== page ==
Canada Must Face ‘Consequences’ for Digital Services Tax: U.S. Senators
In a letter dated October 10, 2023, U.S. Senators Ron Wyden and Michael D. Crapo expressed strong concerns over Canada’s proposed Digital Services Tax (DST), calling it discriminatory against American businesses.
The Senators, who are the Chairman and Ranking Member of the United States Senate Committee on Finance, respectively, urged United States Trade Representative Katherine Tai to take immediate action if Canada enacts the tax.
Despite the United States’ strong economic partnership with Canada, facilitated by the United States–Mexico–Canada Agreement (USMCA), the Senators pointed out that Canada’s DST specifically targets American digital companies (via @mgeist).
According to the Bureau of Economic Analysis, nearly 8 million Americans are employed in the digital economy. The Senators emphasized that foreign governments should not target U.S. companies and their employees simply because of their global leadership in the digital sector.
The letter also noted that the United States Trade Representative (USTR) has previously examined similar DST measures and found them to be discriminatory against the United States. Canada’s DST uses specific criteria, including global revenue thresholds, to target U.S. companies in sectors where they are leaders. The tax is also retroactive to 2022, which the Senators argue is “unusual and inconsistent with prevailing tax principles.”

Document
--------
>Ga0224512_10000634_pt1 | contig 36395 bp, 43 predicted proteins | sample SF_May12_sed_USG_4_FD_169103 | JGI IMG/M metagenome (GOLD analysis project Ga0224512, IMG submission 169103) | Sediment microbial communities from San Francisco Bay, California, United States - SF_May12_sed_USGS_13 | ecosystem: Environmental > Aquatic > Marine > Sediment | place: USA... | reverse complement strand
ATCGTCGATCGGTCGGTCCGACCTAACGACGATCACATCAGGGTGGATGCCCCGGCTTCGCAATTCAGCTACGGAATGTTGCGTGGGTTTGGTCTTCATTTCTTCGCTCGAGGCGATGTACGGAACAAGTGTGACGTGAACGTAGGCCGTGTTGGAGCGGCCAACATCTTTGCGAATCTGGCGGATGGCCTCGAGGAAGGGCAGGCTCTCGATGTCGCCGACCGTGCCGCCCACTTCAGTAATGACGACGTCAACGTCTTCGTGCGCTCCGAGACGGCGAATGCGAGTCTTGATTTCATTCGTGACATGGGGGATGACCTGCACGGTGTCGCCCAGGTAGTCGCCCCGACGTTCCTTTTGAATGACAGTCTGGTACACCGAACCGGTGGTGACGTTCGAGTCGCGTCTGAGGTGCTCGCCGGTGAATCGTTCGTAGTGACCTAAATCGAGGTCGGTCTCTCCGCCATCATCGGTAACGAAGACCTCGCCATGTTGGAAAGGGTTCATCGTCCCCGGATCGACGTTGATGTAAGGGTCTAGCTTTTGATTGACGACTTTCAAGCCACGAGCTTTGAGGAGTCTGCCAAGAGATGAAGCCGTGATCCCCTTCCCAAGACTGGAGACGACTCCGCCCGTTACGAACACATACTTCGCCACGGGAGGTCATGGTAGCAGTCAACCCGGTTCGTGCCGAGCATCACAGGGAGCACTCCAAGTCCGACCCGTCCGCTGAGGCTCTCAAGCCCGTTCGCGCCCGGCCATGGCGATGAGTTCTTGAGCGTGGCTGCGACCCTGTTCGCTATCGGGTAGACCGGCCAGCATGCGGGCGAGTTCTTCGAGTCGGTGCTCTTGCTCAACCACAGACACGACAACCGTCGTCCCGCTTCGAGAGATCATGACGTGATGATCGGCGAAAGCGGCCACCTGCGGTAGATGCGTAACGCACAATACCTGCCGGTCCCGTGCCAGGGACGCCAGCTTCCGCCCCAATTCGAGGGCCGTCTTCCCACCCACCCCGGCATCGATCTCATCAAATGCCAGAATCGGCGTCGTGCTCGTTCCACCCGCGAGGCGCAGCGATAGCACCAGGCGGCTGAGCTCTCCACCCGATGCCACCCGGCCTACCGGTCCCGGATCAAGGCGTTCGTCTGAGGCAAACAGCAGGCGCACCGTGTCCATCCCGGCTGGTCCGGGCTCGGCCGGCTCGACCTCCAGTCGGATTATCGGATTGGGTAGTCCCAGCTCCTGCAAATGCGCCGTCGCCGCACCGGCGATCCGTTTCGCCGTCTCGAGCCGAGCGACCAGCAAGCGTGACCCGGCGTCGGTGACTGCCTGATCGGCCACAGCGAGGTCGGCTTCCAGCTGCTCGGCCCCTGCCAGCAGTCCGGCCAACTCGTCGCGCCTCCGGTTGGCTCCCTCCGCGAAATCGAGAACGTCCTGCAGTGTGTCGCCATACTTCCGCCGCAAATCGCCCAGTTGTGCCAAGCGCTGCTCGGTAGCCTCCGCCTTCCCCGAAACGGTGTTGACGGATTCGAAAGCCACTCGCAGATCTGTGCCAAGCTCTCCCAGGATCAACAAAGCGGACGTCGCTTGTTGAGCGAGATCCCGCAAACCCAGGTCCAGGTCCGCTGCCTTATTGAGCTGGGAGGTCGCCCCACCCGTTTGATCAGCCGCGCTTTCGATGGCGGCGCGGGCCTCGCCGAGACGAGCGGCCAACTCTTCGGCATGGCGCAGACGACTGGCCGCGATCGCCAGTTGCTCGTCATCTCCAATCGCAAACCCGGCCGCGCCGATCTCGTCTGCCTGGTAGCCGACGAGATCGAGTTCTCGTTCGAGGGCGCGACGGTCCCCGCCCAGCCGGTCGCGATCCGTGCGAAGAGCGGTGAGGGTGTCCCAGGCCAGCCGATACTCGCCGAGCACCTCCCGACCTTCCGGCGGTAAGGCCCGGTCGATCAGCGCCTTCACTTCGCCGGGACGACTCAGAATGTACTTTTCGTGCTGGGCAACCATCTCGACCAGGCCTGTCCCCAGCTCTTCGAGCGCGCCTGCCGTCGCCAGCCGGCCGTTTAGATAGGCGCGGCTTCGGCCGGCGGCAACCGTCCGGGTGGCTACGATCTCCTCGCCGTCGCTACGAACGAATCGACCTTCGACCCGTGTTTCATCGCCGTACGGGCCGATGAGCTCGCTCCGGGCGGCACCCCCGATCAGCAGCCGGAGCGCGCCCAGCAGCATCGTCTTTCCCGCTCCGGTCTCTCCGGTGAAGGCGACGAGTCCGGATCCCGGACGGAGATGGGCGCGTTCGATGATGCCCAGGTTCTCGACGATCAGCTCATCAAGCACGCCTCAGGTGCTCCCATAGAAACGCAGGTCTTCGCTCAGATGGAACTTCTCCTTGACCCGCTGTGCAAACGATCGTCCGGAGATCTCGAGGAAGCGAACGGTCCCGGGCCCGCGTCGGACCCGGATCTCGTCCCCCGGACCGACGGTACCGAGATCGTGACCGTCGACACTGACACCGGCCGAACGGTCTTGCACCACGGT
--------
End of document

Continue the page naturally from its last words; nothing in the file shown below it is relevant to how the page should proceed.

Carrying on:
The Senators warned that the DST would not only affect large corporations but also have broader implications for the U.S. technology ecosystem, including small businesses and consumers. They urged the USTR to use all available trade tools to respond to Canada’s enactment of the DST, stating that such arbitrary discrimination would make it immensely challenging for the economic relationship between the United States and Canada to continue growing without facing any consequences.
The Senators concluded by offering their full support and assistance to ensure immediate action against Canada’s proposed DST.
The Digital Services Tax (DST), expected to yield $3.4 billion within a five-year span, aims to focus on major corporations that run online marketplaces, social media networks, and profit from digital advertising, including companies like Amazon, Google, Facebook, Uber, and Airbnb.
Originally outlined in the 2021 budget, the tax would be applied retroactively to the year 2022, thereby making these corporations responsible for payments exceeding $1 billion upon its enactment.
The implementation of Canada’s DST is dependent on the ratification of a universal tax framework by OECD nations by the year 2024, which would establish a global minimum corporate tax rate of 15%.
The accord set forth by the OECD seeks to mitigate tax evasion tactics used by global corporations. Methods such as the ‘double Irish with a Dutch sandwich,’ which enable the transfer of profits to low or zero-tax jurisdictions, have been employed by companies like Apple. The objective of this agreement is to terminate such maneuvers.
Back in July, U.S. ambassador to Canada, David Cohen, already said the nation could retaliate if the federal government moves ahead with its proposed digital services tax. Canada’s Liberal government (along with Belarus, Pakistan, Russia, and Sri Lanka) plans to forge ahead with the tax, despite 138 countries deciding to delay similar tax measures.